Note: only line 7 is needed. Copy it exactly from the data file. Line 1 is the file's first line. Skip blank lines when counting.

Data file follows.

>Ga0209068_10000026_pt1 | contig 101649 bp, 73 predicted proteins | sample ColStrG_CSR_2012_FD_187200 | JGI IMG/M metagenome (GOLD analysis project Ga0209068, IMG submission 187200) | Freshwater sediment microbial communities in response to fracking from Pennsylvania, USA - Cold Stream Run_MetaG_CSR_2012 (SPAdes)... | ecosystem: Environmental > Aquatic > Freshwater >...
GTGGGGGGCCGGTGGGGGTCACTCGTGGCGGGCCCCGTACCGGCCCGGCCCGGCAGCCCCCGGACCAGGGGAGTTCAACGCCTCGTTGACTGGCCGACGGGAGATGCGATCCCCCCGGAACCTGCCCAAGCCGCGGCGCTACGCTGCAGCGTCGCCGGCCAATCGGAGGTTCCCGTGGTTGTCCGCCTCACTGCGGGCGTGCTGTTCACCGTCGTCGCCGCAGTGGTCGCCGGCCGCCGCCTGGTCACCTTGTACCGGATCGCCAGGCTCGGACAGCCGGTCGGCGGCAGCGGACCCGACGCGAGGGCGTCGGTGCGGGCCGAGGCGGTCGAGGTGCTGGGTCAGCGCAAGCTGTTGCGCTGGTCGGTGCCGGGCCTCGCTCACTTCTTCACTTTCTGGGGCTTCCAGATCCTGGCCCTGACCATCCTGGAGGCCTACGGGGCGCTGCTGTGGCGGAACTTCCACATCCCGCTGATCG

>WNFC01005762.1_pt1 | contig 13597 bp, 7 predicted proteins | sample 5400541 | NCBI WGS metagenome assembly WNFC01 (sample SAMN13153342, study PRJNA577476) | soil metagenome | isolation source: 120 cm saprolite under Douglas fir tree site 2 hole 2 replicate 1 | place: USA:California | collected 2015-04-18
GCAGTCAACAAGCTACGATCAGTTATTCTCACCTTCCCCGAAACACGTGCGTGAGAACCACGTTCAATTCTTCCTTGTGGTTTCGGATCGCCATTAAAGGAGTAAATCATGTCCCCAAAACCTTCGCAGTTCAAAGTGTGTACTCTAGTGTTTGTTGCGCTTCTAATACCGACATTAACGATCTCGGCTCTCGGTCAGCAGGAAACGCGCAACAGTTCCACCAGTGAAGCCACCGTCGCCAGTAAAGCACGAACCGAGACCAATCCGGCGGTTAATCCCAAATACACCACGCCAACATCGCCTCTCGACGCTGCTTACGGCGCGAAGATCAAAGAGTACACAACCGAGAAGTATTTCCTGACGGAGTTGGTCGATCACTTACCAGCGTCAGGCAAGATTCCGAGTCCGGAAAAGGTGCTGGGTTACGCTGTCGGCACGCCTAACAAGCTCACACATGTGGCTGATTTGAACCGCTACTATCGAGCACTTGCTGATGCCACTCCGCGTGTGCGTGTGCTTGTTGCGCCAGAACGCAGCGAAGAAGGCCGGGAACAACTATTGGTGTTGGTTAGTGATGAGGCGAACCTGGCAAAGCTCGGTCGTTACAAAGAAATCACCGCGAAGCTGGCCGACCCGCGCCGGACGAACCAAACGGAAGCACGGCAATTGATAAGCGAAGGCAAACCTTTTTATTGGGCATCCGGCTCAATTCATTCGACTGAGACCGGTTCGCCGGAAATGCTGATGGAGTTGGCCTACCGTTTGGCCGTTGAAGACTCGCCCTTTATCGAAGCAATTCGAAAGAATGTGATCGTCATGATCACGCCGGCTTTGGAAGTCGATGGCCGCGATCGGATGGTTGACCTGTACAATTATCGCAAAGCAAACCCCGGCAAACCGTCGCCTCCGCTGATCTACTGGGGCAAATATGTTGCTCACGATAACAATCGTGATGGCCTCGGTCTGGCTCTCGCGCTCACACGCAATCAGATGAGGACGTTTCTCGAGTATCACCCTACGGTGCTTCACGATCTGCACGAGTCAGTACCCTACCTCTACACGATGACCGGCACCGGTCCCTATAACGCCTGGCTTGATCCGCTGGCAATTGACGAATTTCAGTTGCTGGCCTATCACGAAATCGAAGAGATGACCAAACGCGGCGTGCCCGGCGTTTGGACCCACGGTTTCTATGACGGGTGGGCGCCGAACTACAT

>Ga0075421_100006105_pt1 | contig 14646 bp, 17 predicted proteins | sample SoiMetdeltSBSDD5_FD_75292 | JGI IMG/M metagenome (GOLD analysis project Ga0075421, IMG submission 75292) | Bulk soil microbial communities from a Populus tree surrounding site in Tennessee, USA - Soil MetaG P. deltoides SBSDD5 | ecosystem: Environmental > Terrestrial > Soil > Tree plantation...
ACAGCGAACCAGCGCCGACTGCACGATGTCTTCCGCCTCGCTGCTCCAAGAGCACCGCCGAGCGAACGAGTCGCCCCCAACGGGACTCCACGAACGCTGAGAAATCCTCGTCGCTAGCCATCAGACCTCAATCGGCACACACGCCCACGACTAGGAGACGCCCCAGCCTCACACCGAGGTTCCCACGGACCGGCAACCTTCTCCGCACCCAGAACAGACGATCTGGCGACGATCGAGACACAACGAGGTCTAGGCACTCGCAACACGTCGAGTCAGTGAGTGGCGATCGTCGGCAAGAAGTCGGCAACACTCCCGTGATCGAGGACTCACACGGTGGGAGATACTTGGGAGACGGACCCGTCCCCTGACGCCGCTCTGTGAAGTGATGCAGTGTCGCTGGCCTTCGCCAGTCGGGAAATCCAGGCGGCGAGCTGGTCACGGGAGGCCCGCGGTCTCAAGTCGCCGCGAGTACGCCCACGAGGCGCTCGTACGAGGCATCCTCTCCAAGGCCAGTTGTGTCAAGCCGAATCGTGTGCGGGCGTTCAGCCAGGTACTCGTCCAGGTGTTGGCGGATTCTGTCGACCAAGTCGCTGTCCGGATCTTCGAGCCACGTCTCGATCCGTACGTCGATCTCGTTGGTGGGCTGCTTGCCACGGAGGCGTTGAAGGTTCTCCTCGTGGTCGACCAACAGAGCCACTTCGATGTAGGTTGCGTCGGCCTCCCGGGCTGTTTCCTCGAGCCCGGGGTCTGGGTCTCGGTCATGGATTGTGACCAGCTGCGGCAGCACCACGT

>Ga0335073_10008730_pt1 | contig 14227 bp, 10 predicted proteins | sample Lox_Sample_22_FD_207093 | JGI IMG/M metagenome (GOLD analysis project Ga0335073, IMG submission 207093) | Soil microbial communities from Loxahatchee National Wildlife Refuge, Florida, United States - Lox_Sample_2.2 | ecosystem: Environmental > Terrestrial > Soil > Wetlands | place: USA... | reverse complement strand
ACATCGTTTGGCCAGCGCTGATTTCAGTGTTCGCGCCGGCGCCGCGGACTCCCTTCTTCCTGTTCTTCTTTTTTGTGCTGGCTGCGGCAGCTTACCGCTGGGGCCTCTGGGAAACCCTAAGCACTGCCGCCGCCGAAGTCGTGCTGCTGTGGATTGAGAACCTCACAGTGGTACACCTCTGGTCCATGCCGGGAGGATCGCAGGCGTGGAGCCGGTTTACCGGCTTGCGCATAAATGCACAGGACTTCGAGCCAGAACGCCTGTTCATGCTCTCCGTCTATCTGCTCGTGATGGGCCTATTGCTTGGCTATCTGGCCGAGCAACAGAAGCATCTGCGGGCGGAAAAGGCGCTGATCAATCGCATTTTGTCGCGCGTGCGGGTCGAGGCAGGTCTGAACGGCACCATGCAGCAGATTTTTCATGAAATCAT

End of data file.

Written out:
>Ga0335073_10008730_pt1 | contig 14227 bp, 10 predicted proteins | sample Lox_Sample_22_FD_207093 | JGI IMG/M metagenome (GOLD analysis project Ga0335073, IMG submission 207093) | Soil microbial communities from Loxahatchee National Wildlife Refuge, Florida, United States - Lox_Sample_2.2 | ecosystem: Environmental > Terrestrial > Soil > Wetlands | place: USA... | reverse complement strand